Groundbreaking Held in Hilo for SMA Operations Facility
Today, Hawaii officials joined astronomers for a groundbreaking at
the site of the new SMA Hilo Operations Facility. This building will
be a state-of-the-art facility to provide support for the
Submillimeter Array (SMA) on Mauna Kea. The SMA is the world's first
imaging array at submillimeter wavelengths, and is a project of the
Smithsonian Astrophysical Observatory (SAO) and the Academia Sinica
Institute for Astronomy and Astrophysics (ASIAA) in Taiwan.
The SMA will offer extraordinarily detailed views of the cosmos,
allowing astronomers to study diverse environments impossible to
reach with visible-light telescopes. They will peer into regions
cloaked by dust to learn how stars grow and mature. They will examine
the disks of matter surrounding these newborn stars to gain an
understanding of the planet-building process, allowing astronomers to
better predict whether life-bearing worlds like Earth exist elsewhere
in our Galaxy and where we should look for them. And, they will look
into the distant past to study the first generation of galaxies
formed after the Big Bang, whose light has been stretched and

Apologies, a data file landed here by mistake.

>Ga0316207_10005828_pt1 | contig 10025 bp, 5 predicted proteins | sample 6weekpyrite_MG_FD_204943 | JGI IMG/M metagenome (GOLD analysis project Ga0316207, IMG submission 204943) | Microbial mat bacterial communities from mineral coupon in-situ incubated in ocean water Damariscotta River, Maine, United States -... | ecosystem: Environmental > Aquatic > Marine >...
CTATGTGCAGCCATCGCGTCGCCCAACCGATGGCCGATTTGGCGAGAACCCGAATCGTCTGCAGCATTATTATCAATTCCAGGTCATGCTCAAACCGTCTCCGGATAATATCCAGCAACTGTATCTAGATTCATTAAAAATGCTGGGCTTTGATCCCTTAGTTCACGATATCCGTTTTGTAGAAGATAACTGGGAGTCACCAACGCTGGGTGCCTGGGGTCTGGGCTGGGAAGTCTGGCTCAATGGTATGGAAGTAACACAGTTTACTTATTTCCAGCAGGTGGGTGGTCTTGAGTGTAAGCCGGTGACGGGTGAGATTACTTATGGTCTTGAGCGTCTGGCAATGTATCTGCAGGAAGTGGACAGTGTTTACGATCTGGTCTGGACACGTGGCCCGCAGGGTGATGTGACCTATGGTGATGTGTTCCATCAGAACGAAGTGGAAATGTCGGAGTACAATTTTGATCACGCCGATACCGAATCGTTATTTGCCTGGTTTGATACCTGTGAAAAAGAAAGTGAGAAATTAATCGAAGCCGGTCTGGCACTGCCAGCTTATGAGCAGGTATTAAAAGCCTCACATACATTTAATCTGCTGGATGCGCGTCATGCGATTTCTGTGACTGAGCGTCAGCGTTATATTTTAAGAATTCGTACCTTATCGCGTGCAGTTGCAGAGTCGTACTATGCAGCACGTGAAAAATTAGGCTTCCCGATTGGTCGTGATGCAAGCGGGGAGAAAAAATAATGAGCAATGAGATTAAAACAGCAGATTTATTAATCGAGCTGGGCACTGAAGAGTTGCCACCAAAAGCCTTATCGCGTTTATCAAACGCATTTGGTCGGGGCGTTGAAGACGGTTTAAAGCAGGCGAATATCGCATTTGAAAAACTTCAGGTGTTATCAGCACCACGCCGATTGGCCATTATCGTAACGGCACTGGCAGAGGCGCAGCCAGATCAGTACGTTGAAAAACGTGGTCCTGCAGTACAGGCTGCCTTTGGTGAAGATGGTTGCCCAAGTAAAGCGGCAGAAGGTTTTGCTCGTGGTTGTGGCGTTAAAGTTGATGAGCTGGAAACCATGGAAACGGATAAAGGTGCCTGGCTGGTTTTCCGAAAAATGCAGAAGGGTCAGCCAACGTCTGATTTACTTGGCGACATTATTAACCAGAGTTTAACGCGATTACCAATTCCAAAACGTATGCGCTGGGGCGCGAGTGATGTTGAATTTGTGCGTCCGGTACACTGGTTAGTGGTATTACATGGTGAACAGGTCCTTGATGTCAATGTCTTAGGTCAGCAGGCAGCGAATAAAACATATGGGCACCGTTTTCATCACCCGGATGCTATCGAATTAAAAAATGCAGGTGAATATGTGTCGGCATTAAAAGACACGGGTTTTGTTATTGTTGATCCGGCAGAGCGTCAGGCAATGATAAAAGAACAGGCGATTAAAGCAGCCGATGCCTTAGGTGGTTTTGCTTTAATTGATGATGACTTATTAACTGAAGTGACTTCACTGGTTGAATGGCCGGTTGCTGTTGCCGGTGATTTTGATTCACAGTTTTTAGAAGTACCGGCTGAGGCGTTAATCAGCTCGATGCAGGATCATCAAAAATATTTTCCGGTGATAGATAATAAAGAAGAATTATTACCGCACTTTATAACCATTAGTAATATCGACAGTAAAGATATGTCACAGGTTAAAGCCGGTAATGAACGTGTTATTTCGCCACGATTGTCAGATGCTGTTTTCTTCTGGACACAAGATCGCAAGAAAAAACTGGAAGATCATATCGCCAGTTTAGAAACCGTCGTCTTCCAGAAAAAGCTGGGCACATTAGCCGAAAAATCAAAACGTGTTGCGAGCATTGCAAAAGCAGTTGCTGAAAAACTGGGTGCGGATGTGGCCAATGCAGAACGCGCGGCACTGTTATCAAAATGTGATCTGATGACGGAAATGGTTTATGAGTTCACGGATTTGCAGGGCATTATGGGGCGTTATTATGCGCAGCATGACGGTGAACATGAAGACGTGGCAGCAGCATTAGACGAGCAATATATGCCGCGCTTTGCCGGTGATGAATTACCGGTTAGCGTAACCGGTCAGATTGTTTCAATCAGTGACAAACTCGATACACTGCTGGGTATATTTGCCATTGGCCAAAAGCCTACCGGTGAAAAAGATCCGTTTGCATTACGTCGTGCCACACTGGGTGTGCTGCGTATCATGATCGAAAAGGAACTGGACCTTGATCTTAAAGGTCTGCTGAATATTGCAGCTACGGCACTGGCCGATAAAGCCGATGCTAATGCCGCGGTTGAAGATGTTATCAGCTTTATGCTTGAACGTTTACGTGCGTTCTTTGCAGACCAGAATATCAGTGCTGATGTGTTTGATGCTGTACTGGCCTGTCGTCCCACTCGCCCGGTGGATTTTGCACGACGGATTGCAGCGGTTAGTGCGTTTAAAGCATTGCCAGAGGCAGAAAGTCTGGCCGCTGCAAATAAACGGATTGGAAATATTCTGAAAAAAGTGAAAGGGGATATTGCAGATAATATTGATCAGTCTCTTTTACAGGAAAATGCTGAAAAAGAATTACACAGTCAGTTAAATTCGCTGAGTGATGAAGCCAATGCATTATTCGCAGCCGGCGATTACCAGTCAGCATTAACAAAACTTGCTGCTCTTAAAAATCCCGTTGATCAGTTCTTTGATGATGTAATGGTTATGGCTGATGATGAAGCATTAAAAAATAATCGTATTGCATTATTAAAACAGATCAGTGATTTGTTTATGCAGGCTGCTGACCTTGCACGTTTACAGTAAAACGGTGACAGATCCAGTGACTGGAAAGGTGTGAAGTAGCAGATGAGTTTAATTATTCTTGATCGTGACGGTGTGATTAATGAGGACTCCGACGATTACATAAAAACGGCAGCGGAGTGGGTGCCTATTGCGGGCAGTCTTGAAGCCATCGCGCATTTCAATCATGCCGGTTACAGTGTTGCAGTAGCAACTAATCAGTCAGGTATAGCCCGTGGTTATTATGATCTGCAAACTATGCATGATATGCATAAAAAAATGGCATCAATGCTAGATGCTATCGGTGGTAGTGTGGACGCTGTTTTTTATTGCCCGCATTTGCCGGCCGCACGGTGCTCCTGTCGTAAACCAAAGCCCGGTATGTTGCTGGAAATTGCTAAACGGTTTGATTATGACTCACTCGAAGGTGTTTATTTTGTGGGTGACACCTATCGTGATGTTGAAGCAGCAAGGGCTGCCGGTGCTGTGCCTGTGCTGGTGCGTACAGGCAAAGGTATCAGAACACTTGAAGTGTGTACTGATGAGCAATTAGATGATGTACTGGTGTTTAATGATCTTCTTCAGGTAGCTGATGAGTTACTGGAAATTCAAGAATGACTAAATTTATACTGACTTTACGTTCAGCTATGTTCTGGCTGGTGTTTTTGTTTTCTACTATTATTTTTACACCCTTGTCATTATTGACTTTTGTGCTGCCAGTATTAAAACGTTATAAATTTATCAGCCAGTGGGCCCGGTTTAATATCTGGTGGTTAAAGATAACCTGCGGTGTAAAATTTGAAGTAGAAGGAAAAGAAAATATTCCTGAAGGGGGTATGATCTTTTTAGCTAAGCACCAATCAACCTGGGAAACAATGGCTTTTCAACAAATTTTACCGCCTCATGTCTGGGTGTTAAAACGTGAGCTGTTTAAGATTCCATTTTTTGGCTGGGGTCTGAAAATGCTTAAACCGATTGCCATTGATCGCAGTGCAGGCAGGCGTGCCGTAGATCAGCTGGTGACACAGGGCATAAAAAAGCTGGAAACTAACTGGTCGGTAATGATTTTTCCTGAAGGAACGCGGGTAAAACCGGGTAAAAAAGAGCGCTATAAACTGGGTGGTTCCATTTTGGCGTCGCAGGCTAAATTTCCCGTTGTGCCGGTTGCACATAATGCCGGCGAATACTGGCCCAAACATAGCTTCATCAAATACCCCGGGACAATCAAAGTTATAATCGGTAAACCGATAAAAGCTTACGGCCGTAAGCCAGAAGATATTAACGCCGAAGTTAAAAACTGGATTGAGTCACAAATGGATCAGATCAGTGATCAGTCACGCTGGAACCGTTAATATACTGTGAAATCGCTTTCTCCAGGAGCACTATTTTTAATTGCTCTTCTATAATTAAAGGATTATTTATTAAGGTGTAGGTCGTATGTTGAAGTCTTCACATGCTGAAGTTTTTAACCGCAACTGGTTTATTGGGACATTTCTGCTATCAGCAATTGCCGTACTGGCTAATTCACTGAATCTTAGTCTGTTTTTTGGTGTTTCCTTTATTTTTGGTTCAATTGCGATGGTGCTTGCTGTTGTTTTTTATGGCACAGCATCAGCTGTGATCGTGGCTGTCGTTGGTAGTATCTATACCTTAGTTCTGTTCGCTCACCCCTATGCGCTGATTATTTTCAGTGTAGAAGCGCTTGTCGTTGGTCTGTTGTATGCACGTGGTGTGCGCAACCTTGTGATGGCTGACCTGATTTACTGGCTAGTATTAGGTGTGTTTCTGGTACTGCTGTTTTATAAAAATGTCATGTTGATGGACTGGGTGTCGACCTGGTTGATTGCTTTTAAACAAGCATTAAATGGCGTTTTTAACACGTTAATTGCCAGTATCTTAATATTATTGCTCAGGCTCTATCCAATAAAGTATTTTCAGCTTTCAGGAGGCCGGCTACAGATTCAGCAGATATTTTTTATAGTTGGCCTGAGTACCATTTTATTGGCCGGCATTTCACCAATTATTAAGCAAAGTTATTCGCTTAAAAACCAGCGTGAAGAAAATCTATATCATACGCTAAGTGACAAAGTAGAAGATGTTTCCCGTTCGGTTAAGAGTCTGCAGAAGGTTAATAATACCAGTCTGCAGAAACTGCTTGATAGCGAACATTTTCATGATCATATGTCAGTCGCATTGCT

reddened by the expansion of billions of light-years of intervening
The SMA represents cutting-edge technology for studying the universe
in invisible wavelengths of light. It images the sky in the
"submillimeter" band of the electromagnetic spectrum (between visible
and radio wavelengths). It acts like a new pair of alien eyes seeing
the universe as it has never been seen before. The antenna array
operates as an interferometer - signals from separate antennas are
combined to achieve the resolving power of a much larger telescope,
similar to the well-known Very Large Array in New Mexico. However, it
is the first time that a dedicated imaging interferometer has been
constructed to study the exciting new band of submillimeter radiation.
The Hilo facility will provide offices for astronomers, engineers,
technicians and administrative staff, as well as postdoctoral fellows
and students. Workshops and laboratory space will allow for the local
maintenance and development of instrumentation for the observatory.
In addition, a remote operations center will allow the SMA to be
operated fully remotely from Hilo, freeing astronomers and
technicians from working in the demanding environment of the nearly
14,000-foot summit of Mauna Kea.
The 18,000 square foot, two-story building was designed by Urban
Works and is being built by Taisei Construction Corporation.
Completion is scheduled for late 2003.
For more information, contact:
David A. Aguilar
Director of Public Affairs
Harvard-Smithsonian Center for Astrophysics